I’m almost one month down in my six-month challenge to shop secondhand only, and so far, it hasn’t been as hard as I thought it would be. It’s incredible just how easy secondhand shopping is nowadays. With apps like DePop and Poshmark, you can thrift from the comfort of your bed; and with consignment stores like Buffalo Exchange and Crossroads Trading, you have the luxury of someone curating items for you to sift through.
I know that this first month has been a breeze mostly because I haven’t been on social media all that much (which means I haven’t been envying what others have), but I’m hoping that these feelings of contentment with my wardrobe will continue going forward.
Something that I’m grappling with at the moment is am I more of a minimalist or an advocate for ethical fashion? I don’t think they’re mutually exclusive; however, I often feel that pull of minimalism is stronger than my conscience to shop ethically. I firmly believe that shopping minimally is a way of shopping ethically; and therefore, I also believe that we cannot consume our way into a more ethical or sustainable world. We also must be conscious in shopping consciously. This is why moving forward, I am trying to shop way less, especially now that I feel like my wardrobe is curated well for my life and for my body type. This is how the challenge of shopping secondhand only was birthed.
Knowing my shopping habits a little better now, I knew that shopping secondhand could easily turn into an excuse into buying more things. I also knew that secondhand stores could easily turn into places I frequently haunt like malls used to be when I needed a place to pass the time. I didn’t want secondhand shopping, while ethical and sustainable, to be a vehicle for returning back to old habits that I’ve worked so hard to break. I want shopping secondhand to be a way for me to be even more conscious when I shop. A major reason why I rarely shopped secondhand was its inconvenience–I wasn’t able to instantly gratify my desires–but its inconvenience is ultimately what I’m hoping will slow down my consumption and really make me work for my clothes (and appreciate the clothes that I do have).
I also knew, however, that if I didn’t do some thrifting (and feel successful at it) this month, that this challenge may not be fully completed. And so, we ventured out to Crossroads Trading in Silverlake yesterday. I’m so happy that Brandon has also become interested in shopping more ethically and shopping secondhand. It makes for a great date as it’s always fun to see what we pick out for each other as we’re combing through the racks. I actually found this denim jacket in the men’s section while sifting through a rack that had a bunch of items from A.P.C (one of our favorite luxury brands) in search of sweaters for Brandon.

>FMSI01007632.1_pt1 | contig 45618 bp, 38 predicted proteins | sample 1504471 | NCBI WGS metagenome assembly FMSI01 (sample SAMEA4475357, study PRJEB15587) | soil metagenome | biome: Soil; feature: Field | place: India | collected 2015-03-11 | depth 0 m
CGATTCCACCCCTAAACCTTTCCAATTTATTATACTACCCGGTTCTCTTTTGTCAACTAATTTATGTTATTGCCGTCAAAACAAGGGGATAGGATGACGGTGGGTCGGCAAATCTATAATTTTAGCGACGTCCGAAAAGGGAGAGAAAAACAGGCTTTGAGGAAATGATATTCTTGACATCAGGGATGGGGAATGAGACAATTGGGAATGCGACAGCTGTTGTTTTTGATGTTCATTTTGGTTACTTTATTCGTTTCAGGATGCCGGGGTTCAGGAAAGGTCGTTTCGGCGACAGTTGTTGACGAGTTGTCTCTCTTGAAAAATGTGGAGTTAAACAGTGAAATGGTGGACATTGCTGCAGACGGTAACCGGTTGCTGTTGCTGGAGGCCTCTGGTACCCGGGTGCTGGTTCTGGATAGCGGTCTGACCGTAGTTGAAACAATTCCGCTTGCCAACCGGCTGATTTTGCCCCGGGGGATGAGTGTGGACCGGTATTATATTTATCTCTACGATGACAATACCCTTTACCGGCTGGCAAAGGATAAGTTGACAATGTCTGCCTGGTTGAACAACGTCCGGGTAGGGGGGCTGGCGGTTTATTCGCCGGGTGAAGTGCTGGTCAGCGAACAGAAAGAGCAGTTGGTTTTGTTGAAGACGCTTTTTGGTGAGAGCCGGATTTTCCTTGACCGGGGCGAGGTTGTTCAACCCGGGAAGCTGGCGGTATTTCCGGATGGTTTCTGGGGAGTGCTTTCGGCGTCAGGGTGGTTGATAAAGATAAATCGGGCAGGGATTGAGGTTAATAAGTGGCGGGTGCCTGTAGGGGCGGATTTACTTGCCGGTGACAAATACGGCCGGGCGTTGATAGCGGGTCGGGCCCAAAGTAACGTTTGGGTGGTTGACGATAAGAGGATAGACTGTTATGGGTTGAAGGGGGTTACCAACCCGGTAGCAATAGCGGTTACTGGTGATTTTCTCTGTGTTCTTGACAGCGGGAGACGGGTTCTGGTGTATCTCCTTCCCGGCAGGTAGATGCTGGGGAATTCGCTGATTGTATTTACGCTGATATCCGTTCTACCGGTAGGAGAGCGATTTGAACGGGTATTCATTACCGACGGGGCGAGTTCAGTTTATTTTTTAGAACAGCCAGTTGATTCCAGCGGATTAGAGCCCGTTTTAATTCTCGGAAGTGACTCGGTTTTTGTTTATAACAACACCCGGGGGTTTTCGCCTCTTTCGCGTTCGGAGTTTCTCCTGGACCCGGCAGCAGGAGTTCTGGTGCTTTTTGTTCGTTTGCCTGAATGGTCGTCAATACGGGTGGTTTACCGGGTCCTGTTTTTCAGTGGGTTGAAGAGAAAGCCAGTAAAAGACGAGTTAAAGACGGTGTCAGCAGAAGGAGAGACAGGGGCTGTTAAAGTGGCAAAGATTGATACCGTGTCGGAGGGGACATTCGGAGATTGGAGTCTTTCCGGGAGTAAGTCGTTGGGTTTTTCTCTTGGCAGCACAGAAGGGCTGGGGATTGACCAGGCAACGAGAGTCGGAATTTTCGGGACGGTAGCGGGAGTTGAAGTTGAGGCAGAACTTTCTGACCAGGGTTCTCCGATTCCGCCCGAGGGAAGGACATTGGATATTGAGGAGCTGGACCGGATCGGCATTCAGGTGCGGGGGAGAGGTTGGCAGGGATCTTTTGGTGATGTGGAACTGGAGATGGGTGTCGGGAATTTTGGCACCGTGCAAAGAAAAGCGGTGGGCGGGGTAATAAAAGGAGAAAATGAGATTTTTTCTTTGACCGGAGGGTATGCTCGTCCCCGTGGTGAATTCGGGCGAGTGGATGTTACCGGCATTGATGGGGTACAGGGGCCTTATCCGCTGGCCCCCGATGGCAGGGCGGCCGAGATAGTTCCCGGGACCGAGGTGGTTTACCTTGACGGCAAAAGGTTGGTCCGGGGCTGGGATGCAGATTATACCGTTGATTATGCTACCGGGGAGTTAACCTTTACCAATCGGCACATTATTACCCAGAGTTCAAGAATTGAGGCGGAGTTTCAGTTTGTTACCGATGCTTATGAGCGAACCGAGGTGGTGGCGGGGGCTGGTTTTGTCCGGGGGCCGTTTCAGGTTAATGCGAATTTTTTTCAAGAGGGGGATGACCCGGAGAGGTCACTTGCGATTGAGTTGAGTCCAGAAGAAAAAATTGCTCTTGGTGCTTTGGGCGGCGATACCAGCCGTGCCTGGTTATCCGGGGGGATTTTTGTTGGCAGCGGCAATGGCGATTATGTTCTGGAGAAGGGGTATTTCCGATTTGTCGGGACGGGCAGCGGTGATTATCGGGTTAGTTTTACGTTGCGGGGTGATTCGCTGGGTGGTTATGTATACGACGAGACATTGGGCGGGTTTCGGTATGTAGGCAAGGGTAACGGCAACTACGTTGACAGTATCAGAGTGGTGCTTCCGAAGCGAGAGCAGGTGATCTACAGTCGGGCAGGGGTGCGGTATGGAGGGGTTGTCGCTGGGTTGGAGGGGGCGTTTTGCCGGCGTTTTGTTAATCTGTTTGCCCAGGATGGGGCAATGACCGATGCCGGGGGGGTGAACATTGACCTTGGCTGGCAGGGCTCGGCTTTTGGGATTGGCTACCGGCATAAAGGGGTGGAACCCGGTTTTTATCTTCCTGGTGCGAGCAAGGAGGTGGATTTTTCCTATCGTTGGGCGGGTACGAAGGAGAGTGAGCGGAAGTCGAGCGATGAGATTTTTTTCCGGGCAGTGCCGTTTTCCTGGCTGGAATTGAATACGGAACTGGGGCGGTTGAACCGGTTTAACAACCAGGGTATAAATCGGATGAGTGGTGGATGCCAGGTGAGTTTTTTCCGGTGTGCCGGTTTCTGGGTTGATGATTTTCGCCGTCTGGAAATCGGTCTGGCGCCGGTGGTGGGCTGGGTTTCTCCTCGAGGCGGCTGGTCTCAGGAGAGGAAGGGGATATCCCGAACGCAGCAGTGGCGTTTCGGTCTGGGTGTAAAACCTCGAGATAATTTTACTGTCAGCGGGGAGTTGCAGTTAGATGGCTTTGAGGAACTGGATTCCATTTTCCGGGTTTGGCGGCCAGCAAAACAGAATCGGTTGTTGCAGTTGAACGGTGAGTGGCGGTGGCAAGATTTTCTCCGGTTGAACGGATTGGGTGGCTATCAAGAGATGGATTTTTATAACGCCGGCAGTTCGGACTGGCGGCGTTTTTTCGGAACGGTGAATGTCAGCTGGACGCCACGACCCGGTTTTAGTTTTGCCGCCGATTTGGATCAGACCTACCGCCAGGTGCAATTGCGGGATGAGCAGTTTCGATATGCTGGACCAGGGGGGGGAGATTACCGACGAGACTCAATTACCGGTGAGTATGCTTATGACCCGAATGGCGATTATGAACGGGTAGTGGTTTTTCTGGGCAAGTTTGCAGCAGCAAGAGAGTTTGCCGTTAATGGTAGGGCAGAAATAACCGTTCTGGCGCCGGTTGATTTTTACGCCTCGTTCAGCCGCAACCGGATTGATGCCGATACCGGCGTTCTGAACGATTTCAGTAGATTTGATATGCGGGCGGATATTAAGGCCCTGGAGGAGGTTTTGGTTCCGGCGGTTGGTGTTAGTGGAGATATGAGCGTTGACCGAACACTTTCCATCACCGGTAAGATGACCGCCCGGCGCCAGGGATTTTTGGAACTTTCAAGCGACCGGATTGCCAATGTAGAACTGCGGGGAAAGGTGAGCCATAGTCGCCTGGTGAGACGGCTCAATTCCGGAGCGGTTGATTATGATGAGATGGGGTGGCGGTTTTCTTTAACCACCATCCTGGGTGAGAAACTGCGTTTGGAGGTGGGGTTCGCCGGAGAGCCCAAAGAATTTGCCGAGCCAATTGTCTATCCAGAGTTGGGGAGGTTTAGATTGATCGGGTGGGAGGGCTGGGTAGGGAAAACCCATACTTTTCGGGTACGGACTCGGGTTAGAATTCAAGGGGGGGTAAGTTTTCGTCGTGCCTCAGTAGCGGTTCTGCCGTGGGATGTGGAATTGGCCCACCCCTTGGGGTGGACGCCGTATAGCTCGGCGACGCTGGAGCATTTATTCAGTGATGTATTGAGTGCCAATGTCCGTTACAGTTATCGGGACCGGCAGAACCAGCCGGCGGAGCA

I didn’t necessarily need a denim jacket as I already have a lighter wash one that I wear a bunch throughout the year, but I fell in love with the darker wash (and the designer label and the $55 price tag). Brandon was also an avid fan of it (and he’s rarely ever a huge fan of the things I buy as he feels they’re all the same ha), so I walked away with this one piece for me and an A.P.C sweater for Brandon as an early gift for Valentine’s Day. He walked away with a black Etudes denim jacket and an A.P.C trench coat that he’s been wanting for years. It was a great haul and a great date, and I cannot wait for us to return in a few months. We are definitely benefiting from the rich LA hipsters who must be clearing out their closets this January (another reason to be grateful for Marie Kondo!)!
I’m hoping to start a new little series on the blog now that I’m moving towards shopping secondhand where I share the lessons that I learn from going thrifting (IRL or online).
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a.p.c denim jacket (thrited), everlane cotton double v tank, muji organic cotton wide leg pants, veja x madewell esplar low sneakers (similar), apc half moon bag, rayban round sunglasses
This month I learned…
DON’T SKIP OUT ON THE MEN’S SECTION | There are some pretty great gems in there, especially if you like the oversized and boxy fit of jackets and cardigans like I do. There are also brands, like APC, that have more unisex clothes that can work for anyone!
TRY EVERYTHING ON–NO MATTER THE SIZE | I had heard of this advice from some friends who go thrifting quite a bit, and so I brought a lot of things of a variety of sizes with me into the dressing room. There were things labeled as an XS (and I am most certainly not an XS) that fit me while things that were a Medium+ did not. I’m also secretly hoping that shopping secondhand will also help me on my way to be more body positive and realize that size is just a silly number and doesn’t define my worth.
And so there you have it! I’m feeling great about this challenge so far! Cheers to another 5 months & 11 days of shopping secondhand only, and all the lessons I’ll learn!